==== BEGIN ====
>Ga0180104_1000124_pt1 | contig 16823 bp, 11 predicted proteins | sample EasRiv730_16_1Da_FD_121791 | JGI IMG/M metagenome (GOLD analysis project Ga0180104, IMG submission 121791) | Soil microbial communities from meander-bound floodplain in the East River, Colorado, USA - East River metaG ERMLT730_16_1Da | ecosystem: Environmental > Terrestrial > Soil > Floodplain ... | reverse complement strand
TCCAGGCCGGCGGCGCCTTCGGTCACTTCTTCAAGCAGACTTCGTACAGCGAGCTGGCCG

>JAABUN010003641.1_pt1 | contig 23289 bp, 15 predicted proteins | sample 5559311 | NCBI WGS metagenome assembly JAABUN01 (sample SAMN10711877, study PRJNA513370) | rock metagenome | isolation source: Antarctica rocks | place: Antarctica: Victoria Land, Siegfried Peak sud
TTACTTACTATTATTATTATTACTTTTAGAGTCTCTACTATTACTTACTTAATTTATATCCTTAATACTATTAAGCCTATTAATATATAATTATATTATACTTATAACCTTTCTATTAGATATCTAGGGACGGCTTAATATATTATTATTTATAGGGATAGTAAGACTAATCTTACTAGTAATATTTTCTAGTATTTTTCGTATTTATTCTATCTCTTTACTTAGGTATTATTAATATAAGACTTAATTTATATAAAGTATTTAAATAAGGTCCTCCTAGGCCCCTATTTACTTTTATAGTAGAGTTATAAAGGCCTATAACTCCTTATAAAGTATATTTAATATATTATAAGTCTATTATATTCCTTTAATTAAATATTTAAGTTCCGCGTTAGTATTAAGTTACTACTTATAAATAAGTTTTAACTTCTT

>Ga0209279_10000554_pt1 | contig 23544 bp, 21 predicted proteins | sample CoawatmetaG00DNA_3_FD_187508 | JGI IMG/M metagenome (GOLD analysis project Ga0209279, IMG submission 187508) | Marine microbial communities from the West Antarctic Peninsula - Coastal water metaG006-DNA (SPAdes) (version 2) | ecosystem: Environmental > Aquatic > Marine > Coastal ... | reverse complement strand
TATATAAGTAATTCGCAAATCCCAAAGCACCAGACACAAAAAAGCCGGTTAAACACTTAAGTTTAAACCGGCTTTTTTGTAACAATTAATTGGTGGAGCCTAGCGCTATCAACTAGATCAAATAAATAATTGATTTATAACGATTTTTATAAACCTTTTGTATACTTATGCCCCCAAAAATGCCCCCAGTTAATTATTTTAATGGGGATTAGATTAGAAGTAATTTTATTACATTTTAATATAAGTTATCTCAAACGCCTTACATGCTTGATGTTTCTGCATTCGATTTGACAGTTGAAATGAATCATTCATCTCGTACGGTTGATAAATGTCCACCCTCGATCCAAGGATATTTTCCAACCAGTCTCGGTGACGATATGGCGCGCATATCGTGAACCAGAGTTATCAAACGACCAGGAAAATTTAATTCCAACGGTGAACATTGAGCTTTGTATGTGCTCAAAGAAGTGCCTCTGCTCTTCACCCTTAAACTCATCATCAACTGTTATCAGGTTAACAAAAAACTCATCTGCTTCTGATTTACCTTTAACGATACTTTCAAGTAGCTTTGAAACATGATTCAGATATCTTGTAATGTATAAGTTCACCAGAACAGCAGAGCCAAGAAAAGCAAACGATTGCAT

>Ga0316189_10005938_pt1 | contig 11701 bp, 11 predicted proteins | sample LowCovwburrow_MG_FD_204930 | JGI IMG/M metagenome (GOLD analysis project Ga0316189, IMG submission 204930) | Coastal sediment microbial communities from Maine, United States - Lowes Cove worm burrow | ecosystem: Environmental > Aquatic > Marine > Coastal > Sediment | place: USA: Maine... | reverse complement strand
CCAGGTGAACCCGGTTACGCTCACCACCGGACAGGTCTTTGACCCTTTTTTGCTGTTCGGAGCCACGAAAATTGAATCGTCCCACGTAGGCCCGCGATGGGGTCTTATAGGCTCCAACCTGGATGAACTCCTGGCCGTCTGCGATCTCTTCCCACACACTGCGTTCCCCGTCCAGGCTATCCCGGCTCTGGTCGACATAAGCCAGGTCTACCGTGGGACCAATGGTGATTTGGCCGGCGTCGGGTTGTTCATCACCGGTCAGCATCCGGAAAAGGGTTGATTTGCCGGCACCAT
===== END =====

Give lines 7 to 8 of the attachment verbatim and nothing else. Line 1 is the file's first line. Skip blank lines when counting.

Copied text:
>Ga0316189_10005938_pt1 | contig 11701 bp, 11 predicted proteins | sample LowCovwburrow_MG_FD_204930 | JGI IMG/M metagenome (GOLD analysis project Ga0316189, IMG submission 204930) | Coastal sediment microbial communities from Maine, United States - Lowes Cove worm burrow | ecosystem: Environmental > Aquatic > Marine > Coastal > Sediment | place: USA: Maine... | reverse complement strand
CCAGGTGAACCCGGTTACGCTCACCACCGGACAGGTCTTTGACCCTTTTTTGCTGTTCGGAGCCACGAAAATTGAATCGTCCCACGTAGGCCCGCGATGGGGTCTTATAGGCTCCAACCTGGATGAACTCCTGGCCGTCTGCGATCTCTTCCCACACACTGCGTTCCCCGTCCAGGCTATCCCGGCTCTGGTCGACATAAGCCAGGTCTACCGTGGGACCAATGGTGATTTGGCCGGCGTCGGGTTGTTCATCACCGGTCAGCATCCGGAAAAGGGTTGATTTGCCGGCACCAT